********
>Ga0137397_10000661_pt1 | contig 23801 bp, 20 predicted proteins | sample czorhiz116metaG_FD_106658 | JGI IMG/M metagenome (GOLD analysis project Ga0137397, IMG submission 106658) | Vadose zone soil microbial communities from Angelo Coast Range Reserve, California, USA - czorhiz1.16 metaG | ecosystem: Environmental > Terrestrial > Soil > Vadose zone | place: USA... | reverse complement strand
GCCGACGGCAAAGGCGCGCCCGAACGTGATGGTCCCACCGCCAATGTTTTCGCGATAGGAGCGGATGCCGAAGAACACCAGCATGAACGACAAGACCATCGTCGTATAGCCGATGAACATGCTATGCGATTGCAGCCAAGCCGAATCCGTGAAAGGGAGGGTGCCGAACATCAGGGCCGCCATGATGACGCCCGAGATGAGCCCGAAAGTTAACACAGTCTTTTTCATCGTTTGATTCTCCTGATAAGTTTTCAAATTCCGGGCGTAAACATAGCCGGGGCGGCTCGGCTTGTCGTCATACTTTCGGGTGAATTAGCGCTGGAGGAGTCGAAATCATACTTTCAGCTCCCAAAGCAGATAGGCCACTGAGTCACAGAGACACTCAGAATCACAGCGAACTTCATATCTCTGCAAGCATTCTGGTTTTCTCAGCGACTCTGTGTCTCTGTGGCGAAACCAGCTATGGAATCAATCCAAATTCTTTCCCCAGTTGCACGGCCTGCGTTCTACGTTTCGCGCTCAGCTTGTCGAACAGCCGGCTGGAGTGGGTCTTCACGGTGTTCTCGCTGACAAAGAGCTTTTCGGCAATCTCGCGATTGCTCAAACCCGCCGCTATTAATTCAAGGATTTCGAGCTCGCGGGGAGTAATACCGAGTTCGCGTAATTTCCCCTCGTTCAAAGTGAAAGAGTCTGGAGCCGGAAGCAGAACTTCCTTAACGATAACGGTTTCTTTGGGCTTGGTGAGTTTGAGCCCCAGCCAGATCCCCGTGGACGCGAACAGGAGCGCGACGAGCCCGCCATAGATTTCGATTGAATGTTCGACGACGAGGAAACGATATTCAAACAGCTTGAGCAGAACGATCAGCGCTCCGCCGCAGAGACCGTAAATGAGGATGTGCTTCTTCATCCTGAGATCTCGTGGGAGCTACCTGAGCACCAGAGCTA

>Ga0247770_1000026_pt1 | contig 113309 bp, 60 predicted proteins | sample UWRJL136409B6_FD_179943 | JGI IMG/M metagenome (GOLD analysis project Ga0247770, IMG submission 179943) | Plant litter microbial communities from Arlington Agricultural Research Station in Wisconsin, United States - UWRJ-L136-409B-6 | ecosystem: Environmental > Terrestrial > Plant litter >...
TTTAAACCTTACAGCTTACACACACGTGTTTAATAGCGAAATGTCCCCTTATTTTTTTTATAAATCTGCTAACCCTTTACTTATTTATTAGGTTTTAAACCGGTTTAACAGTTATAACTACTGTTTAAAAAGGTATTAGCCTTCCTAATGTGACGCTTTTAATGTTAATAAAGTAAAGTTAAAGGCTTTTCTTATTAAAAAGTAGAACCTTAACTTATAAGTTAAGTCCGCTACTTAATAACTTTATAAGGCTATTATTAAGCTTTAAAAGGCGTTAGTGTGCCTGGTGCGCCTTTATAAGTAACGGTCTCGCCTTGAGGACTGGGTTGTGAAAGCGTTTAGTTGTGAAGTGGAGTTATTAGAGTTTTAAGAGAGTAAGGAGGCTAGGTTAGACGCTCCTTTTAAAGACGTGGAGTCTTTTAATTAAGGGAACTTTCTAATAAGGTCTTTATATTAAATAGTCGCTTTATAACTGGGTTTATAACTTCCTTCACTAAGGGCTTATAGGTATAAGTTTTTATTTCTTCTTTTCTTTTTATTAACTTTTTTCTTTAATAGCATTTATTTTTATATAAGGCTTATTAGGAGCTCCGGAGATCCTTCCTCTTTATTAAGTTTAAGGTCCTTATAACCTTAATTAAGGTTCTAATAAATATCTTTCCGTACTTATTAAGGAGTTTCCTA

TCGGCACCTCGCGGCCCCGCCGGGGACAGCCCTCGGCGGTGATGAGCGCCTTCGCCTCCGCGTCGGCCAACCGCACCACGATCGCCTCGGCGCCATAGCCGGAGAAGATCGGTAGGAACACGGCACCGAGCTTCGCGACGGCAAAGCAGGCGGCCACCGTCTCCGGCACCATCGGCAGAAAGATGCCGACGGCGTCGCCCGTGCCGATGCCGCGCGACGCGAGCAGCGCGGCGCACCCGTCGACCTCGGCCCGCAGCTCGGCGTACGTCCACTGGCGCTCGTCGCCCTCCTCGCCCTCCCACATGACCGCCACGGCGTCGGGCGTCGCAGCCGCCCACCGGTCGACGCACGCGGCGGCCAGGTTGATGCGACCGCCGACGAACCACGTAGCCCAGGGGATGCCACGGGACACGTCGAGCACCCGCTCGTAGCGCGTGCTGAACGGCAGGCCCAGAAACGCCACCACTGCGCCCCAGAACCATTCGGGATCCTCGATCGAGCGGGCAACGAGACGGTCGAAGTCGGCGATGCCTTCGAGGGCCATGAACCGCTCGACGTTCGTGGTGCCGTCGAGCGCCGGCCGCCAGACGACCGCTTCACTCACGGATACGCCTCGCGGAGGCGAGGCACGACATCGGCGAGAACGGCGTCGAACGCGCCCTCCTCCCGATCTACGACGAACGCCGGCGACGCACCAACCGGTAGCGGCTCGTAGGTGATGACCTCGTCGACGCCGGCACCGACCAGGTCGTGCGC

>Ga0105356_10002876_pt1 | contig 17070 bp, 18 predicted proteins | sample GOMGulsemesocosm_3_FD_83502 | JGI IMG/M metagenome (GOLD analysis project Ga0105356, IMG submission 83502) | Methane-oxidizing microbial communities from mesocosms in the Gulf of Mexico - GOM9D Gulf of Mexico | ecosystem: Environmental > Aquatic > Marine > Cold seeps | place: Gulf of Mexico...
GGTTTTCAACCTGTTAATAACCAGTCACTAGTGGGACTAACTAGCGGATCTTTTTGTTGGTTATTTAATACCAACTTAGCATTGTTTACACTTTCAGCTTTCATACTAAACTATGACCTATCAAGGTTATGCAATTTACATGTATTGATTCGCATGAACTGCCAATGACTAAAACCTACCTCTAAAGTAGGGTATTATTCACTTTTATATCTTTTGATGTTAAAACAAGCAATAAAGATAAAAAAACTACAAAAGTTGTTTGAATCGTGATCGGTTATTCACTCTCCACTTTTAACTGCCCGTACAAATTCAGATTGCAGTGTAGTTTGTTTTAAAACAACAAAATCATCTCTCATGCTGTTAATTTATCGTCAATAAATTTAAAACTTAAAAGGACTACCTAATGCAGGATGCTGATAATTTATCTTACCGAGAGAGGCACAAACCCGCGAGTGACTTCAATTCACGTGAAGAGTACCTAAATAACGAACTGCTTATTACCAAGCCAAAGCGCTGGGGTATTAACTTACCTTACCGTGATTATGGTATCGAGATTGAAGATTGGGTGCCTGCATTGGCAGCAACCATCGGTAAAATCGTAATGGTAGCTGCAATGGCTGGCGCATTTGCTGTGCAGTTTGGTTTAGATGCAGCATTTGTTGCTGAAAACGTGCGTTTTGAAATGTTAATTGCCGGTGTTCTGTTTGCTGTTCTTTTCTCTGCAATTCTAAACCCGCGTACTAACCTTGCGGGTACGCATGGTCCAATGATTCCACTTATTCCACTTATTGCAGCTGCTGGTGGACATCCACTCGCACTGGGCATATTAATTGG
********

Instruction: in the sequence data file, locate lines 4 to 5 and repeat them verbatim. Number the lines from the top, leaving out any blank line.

TTTAAACCTTACAGCTTACACACACGTGTTTAATAGCGAAATGTCCCCTTATTTTTTTTATAAATCTGCTAACCCTTTACTTATTTATTAGGTTTTAAACCGGTTTAACAGTTATAACTACTGTTTAAAAAGGTATTAGCCTTCCTAATGTGACGCTTTTAATGTTAATAAAGTAAAGTTAAAGGCTTTTCTTATTAAAAAGTAGAACCTTAACTTATAAGTTAAGTCCGCTACTTAATAACTTTATAAGGCTATTATTAAGCTTTAAAAGGCGTTAGTGTGCCTGGTGCGCCTTTATAAGTAACGGTCTCGCCTTGAGGACTGGGTTGTGAAAGCGTTTAGTTGTGAAGTGGAGTTATTAGAGTTTTAAGAGAGTAAGGAGGCTAGGTTAGACGCTCCTTTTAAAGACGTGGAGTCTTTTAATTAAGGGAACTTTCTAATAAGGTCTTTATATTAAATAGTCGCTTTATAACTGGGTTTATAACTTCCTTCACTAAGGGCTTATAGGTATAAGTTTTTATTTCTTCTTTTCTTTTTATTAACTTTTTTCTTTAATAGCATTTATTTTTATATAAGGCTTATTAGGAGCTCCGGAGATCCTTCCTCTTTATTAAGTTTAAGGTCCTTATAACCTTAATTAAGGTTCTAATAAATATCTTTCCGTACTTATTAAGGAGTTTCCTA

TCGGCACCTCGCGGCCCCGCCGGGGACAGCCCTCGGCGGTGATGAGCGCCTTCGCCTCCGCGTCGGCCAACCGCACCACGATCGCCTCGGCGCCATAGCCGGAGAAGATCGGTAGGAACACGGCACCGAGCTTCGCGACGGCAAAGCAGGCGGCCACCGTCTCCGGCACCATCGGCAGAAAGATGCCGACGGCGTCGCCCGTGCCGATGCCGCGCGACGCGAGCAGCGCGGCGCACCCGTCGACCTCGGCCCGCAGCTCGGCGTACGTCCACTGGCGCTCGTCGCCCTCCTCGCCCTCCCACATGACCGCCACGGCGTCGGGCGTCGCAGCCGCCCACCGGTCGACGCACGCGGCGGCCAGGTTGATGCGACCGCCGACGAACCACGTAGCCCAGGGGATGCCACGGGACACGTCGAGCACCCGCTCGTAGCGCGTGCTGAACGGCAGGCCCAGAAACGCCACCACTGCGCCCCAGAACCATTCGGGATCCTCGATCGAGCGGGCAACGAGACGGTCGAAGTCGGCGATGCCTTCGAGGGCCATGAACCGCTCGACGTTCGTGGTGCCGTCGAGCGCCGGCCGCCAGACGACCGCTTCACTCACGGATACGCCTCGCGGAGGCGAGGCACGACATCGGCGAGAACGGCGTCGAACGCGCCCTCCTCCCGATCTACGACGAACGCCGGCGACGCACCAACCGGTAGCGGCTCGTAGGTGATGACCTCGTCGACGCCGGCACCGACCAGGTCGTGCGC